Tree recruitment and forest expansion following reforestation
Principal Investigator: Tara Ursell
Project Partners: Hugh Safford, Ph.D.
Institution: University of California, Davis
Project Type: Graduate Student
Grant Award #8GG18807
Amount awarded: $61,250
Award Date: September 2018
Post-wildfire regeneration in many fire-adapted forests in the Western United States is dependent on the availability of seed from nearby surviving or unburned trees (“seed trees”). In the context of increasingly frequent, high-severity wildfires that result in vast areas without surviving seed trees, planting can enable regeneration by alleviating seed availability constraints. Theoretically, planted trees can also provide a seed source for further seedling establishment once the planted trees become reproductive. In fact, the strategic planting of trees to achieve broader landscape restoration has been investigated in other ecological systems, such as in deforested tropical areas and in abandoned agricultural land. Planting small “founder stands” also has been proposed for California forest types as a strategy to promote forest recovery in areas where seed trees are scarce and where reforestation is difficult to achieve at large scales. However, it is unclear whether changing site quality over time (for example, through the growth of competitors like woody shrubs) limits tree establishment in the long term, even if seed availability increases. Much of what is known about seedling establishment in California’s pine-dominated and mixed-conifer forests comes from studies performed soon after wildfires, when shrubs are small or not present and when resources like soil, water, and light are readily available. Changes in vegetation that occur in the years following wildfire present unique challenges to tree establishment and growth – for example, shrub competition is known to reduce the growth and survival of trees, particularly among shade-intolerant pine species. This makes the long-term, landscape-level impact of reforestation difficult to predict.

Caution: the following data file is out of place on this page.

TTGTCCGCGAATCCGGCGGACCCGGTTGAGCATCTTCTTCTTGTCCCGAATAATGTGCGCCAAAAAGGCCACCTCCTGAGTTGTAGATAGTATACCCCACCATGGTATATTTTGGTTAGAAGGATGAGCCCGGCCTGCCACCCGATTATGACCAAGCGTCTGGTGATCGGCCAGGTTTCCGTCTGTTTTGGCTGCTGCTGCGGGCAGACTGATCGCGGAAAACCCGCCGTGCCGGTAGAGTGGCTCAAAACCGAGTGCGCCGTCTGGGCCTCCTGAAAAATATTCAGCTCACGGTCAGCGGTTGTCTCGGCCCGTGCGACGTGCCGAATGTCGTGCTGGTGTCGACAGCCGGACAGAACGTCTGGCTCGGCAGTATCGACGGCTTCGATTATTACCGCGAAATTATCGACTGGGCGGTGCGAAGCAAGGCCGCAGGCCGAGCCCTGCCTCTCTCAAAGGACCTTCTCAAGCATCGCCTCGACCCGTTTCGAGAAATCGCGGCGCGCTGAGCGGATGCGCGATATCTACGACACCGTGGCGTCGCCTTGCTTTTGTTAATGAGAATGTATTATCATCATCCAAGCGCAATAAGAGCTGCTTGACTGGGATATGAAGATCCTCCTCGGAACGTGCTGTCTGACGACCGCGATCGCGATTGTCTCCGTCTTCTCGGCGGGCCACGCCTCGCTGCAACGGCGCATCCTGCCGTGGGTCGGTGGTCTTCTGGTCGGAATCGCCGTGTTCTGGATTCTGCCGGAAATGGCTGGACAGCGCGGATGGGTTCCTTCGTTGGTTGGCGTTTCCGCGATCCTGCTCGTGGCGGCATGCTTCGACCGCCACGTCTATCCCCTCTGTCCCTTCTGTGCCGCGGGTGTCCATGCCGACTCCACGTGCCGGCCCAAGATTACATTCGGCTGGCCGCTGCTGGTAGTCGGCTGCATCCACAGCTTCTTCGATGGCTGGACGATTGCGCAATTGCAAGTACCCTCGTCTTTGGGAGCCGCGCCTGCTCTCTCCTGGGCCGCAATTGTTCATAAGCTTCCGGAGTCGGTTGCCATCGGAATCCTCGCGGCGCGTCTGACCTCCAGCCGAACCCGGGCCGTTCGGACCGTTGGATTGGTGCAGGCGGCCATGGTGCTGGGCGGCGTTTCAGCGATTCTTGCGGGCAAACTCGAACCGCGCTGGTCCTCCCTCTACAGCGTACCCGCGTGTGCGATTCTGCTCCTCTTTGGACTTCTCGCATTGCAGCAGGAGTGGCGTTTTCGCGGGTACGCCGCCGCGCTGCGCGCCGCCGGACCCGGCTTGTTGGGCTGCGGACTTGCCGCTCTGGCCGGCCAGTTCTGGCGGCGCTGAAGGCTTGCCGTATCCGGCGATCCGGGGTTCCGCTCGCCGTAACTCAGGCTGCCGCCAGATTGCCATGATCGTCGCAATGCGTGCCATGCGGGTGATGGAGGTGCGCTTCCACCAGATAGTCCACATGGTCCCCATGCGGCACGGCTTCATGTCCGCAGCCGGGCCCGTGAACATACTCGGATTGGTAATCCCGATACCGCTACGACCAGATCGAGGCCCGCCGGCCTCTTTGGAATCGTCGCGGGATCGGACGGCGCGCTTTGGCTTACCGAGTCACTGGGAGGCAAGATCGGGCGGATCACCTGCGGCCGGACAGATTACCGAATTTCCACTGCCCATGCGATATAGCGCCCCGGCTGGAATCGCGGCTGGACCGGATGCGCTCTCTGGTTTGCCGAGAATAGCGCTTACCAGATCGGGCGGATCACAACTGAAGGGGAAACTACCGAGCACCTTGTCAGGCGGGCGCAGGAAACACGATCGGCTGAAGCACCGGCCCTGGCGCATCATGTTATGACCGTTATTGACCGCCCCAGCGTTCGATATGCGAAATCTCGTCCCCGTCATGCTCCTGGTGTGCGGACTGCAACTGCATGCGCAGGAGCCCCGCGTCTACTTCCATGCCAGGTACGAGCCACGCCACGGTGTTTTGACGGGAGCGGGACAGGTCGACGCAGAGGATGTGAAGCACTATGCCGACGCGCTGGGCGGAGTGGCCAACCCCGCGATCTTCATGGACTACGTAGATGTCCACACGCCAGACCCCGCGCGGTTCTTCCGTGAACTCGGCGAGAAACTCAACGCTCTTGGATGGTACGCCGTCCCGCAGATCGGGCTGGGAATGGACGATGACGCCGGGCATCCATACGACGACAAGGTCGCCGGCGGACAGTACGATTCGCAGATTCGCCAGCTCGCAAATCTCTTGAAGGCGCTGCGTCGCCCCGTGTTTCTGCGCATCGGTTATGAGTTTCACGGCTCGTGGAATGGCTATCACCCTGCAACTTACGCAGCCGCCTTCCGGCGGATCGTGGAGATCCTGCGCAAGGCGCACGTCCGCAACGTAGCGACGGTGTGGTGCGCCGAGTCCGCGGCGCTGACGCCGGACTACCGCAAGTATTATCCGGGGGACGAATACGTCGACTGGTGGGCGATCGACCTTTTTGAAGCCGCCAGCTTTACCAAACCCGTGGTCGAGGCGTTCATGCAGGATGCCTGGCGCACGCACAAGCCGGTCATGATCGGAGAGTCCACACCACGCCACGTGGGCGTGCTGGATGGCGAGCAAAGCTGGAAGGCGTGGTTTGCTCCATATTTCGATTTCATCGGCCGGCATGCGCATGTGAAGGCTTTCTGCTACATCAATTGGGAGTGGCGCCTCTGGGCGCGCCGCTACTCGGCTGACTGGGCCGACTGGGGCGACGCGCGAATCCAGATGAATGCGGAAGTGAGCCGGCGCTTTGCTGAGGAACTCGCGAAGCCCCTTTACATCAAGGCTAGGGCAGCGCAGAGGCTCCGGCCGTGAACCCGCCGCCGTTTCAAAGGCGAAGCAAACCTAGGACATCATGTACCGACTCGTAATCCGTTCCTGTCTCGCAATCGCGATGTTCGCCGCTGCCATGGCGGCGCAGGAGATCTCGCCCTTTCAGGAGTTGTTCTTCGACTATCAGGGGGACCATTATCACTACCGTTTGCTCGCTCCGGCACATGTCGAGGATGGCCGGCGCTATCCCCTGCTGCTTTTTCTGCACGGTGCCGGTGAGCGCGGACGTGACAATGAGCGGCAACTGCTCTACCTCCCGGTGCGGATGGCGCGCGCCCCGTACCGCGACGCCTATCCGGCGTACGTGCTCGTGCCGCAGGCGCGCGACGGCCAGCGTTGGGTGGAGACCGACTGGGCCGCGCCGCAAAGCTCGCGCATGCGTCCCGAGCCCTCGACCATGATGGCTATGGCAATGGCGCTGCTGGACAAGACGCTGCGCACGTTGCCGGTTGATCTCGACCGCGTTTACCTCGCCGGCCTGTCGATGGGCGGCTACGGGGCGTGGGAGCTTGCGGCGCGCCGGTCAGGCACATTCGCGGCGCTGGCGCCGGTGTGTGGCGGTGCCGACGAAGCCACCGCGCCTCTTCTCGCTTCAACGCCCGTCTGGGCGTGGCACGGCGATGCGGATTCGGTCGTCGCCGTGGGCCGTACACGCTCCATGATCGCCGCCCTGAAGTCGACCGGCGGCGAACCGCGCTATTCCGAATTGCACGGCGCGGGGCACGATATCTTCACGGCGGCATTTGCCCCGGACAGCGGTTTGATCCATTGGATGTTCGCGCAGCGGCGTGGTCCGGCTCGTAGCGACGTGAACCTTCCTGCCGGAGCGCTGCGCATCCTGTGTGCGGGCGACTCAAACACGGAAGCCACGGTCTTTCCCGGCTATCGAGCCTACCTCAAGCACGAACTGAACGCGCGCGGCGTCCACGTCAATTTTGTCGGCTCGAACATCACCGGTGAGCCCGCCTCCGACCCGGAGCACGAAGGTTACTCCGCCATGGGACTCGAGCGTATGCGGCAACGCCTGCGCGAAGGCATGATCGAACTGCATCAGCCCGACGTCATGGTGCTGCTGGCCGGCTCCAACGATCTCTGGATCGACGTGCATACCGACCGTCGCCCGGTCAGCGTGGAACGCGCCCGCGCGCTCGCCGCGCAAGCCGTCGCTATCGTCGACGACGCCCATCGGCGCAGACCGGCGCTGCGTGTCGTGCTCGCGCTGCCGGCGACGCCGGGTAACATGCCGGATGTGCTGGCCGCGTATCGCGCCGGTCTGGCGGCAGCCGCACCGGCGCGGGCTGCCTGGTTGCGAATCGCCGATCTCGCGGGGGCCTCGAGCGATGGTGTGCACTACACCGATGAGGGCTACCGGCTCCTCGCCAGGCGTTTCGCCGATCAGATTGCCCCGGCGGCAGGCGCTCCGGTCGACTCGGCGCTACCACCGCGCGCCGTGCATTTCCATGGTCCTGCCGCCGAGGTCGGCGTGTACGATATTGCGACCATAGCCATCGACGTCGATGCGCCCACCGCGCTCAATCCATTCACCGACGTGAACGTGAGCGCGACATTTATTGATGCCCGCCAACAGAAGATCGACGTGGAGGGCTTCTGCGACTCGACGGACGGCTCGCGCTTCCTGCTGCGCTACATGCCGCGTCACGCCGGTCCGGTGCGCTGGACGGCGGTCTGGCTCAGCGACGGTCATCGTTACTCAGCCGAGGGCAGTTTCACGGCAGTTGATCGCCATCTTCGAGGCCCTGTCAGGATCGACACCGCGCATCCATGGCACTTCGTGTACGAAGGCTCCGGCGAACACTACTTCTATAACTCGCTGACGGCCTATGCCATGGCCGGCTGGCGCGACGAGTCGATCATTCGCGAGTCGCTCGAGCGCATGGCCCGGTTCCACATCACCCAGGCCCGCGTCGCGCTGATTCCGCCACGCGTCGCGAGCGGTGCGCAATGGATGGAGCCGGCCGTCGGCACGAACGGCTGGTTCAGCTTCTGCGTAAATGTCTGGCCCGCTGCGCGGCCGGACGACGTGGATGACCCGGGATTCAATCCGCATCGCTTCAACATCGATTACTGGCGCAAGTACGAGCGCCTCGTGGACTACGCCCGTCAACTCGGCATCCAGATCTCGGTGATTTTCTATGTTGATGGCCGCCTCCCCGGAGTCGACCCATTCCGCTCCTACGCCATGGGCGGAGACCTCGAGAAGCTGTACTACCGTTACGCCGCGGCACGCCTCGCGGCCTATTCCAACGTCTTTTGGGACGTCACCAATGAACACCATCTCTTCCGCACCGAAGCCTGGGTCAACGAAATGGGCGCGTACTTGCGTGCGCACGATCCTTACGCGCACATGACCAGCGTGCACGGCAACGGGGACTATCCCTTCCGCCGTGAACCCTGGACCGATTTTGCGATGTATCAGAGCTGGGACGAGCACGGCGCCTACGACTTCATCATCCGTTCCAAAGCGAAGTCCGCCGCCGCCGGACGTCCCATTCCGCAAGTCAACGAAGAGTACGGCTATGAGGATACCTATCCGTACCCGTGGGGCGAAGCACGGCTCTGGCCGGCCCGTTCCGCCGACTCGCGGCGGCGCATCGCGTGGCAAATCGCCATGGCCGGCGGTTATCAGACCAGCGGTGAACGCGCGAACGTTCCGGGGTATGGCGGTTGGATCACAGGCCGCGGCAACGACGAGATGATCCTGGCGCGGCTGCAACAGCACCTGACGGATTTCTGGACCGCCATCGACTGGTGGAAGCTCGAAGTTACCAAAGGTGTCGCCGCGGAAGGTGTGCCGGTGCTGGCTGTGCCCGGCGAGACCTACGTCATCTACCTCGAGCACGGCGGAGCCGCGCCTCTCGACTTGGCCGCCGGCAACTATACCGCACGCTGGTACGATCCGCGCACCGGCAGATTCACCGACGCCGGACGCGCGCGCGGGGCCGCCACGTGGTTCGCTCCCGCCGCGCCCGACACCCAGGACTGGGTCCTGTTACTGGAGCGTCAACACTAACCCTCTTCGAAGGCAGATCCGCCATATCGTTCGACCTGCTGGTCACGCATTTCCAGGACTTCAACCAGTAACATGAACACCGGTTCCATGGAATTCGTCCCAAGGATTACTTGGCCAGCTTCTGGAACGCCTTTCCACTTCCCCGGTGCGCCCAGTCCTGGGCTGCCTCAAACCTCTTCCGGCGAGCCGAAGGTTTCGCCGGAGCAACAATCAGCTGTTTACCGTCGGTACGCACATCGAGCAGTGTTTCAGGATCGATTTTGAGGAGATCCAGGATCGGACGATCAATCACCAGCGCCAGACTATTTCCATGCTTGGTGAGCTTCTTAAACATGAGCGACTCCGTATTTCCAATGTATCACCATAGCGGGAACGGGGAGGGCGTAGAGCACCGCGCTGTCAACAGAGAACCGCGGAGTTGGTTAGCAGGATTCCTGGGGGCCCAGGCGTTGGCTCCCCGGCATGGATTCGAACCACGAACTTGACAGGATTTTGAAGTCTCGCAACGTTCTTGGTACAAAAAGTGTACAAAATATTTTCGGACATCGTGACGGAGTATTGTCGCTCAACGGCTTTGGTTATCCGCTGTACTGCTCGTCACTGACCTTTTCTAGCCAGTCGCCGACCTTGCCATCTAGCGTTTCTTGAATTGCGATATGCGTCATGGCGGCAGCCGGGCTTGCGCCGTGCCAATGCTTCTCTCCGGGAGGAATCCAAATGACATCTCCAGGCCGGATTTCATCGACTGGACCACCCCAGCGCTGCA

This project is designed to address questions about whether planted trees contribute to seedling establishment and forest expansion away from the planted area, given the many other factors that may also influence tree establishment. To achieve this, we survey seedlings and site characteristics within and in varying distances from planted stands that are newly reproductive. These surveys allow us to investigate the relative impact of seed availability (proximity to reproductive planted trees) compared with site conditions (competing vegetation, substrates, etc.). This information should be useful for more precisely predicting the expected long-term effect of reforestation – both across space and over time. We hope that this study will help guide efforts for post-wildfire forest management.